Belgium may not be the first place birdwatchers would think of visiting, but the coastal area along the North Sea and the highlands are worth the trip.
The largest concentration of waterbirds along the North Sea shore can be seen in mid-autumn and mid-spring, so generally, the wintering stretches between October and April. Around 30,000 Pink-footed Geese and 30,000 Greater White-fronted Geese spend the winter in the north of Belgium. Pink-footed Geese breed mainly in Greenland, Iceland, and Svalbard, but winters there are too cold and the geese fly to warmer, southern areas. Even though the temperature in Belgium would never be considered "hot", it is warm enough for birds from the north to survive the winter.
The easiest way to spot these flocks is to visit the polders of Damme and Uitkerke (a part of the coastal city of Blankenberge). You will also have the opportunity to see Red-breasted and Lesser White-fronted Geese there. Aside from geese, the coastal area provides shelter to Hen Harriers, Short-eared Owls, and regular Merlin.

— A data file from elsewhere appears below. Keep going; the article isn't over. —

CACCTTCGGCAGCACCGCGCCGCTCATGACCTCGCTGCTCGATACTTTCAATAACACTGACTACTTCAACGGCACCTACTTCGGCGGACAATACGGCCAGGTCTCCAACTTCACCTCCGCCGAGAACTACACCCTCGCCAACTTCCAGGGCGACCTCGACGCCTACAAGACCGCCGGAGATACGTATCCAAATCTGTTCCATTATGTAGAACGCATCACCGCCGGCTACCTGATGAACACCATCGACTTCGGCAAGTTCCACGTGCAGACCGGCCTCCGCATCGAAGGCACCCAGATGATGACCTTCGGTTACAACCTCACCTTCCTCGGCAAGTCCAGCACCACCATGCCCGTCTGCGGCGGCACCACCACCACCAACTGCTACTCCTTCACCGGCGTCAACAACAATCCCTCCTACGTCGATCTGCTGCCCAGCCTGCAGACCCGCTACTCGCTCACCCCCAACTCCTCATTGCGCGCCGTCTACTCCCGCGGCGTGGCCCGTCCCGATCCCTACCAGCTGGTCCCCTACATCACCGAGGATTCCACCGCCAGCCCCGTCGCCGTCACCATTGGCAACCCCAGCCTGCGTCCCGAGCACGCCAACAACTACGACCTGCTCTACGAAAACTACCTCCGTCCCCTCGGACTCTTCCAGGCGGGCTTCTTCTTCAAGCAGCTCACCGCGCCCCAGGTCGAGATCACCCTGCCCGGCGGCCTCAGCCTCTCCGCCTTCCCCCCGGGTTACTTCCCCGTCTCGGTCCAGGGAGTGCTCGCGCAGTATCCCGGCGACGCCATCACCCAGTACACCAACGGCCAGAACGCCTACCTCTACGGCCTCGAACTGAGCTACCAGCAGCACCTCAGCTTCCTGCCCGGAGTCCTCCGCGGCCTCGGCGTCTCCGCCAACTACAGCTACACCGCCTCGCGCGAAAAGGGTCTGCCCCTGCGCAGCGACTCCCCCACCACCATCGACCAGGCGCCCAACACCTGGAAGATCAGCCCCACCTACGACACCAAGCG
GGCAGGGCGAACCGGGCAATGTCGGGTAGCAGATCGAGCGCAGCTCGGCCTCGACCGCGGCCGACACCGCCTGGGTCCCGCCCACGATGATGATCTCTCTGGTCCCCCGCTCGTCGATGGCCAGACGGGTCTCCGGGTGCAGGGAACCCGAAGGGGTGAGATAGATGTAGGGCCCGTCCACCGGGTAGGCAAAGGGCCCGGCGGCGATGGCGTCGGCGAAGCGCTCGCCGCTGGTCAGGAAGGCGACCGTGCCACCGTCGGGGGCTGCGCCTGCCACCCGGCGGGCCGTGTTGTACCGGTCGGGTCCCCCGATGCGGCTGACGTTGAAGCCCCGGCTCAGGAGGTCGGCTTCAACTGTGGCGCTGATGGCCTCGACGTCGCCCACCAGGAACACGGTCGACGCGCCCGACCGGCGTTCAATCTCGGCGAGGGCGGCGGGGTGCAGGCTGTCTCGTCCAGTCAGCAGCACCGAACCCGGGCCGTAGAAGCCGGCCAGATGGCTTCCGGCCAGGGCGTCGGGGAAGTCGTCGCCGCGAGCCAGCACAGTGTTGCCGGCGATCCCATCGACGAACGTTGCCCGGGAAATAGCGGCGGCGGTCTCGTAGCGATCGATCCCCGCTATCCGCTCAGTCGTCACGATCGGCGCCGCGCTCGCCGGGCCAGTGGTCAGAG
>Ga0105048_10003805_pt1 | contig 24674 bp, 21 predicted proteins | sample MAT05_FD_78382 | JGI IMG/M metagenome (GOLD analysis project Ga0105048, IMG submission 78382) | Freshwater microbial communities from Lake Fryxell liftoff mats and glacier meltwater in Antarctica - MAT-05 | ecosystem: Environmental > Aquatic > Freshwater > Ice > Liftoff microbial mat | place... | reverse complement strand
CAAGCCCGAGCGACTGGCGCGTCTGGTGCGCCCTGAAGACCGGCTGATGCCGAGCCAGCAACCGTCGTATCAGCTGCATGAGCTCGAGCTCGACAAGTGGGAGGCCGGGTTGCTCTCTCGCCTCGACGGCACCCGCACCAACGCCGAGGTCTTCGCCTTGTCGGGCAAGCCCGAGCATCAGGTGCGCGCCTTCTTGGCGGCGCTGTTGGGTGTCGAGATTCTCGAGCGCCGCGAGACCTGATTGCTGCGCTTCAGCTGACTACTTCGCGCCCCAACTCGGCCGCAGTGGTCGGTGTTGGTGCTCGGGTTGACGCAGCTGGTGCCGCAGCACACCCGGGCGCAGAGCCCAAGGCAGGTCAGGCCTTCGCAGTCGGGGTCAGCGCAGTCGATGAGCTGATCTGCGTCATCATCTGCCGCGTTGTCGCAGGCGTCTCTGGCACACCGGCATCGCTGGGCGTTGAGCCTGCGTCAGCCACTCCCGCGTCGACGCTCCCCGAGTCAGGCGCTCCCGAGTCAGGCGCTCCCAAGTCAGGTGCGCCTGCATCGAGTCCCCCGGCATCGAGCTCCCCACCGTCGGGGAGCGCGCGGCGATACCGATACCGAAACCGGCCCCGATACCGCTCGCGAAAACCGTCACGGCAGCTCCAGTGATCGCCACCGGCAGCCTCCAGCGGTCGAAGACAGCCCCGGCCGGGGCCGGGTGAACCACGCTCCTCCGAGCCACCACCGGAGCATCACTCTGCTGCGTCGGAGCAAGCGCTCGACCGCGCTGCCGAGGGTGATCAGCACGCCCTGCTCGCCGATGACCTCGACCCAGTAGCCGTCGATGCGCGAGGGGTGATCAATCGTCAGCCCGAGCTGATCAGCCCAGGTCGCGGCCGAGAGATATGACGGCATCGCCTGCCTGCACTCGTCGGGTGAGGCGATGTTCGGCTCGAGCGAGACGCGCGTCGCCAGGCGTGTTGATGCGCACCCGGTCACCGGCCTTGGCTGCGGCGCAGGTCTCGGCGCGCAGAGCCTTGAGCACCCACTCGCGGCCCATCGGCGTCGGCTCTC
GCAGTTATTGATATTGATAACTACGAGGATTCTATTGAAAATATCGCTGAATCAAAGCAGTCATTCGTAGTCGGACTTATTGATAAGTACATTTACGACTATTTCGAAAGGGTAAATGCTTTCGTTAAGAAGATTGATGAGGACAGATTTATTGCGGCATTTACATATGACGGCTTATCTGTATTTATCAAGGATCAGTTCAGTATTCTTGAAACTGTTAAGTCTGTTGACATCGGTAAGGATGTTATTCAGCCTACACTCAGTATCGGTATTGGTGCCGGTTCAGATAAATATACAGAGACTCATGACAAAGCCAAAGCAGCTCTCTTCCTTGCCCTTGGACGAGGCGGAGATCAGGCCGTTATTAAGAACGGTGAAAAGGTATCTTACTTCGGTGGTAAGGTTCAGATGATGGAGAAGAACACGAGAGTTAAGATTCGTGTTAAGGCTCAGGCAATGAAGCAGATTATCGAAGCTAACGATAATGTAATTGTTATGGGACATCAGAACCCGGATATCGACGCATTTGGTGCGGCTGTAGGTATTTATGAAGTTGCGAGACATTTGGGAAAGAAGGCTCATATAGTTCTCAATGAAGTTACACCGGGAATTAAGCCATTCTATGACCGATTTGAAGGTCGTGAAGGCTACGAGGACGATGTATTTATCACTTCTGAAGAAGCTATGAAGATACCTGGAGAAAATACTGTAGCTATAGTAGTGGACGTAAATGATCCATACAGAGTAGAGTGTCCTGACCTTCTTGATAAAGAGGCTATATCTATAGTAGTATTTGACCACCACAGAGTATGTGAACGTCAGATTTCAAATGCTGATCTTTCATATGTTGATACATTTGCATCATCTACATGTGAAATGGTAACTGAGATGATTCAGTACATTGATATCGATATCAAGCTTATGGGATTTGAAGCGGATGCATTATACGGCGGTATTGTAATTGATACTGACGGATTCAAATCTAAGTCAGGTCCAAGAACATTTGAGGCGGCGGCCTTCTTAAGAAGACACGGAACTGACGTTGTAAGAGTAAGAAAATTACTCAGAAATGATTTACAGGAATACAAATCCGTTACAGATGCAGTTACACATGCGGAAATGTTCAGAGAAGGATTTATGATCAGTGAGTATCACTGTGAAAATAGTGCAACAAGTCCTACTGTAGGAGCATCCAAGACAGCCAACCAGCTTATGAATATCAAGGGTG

The polders are not the only spot to watch these migratory birds. The other places to keep in mind are the harbours of Zeebrugge and Nieuwpoort by the North Sea, and the Zwin Nature Park, on the Belgian-Dutch border. The latter attracts thousands of birds that stop to have rest and find food in the estuaries and along the coastline of the park. You would see the Little Egret, Redshank, Curlew, Cormorant, Stork, Spoonbill, and plenty of other species there.
Not all the migratory birds make pit stops by the coast. Common Cranes might be observed in Hautes Fagnes, an upland area in the province of Liege, between the Ardennes and the Eifel highlands.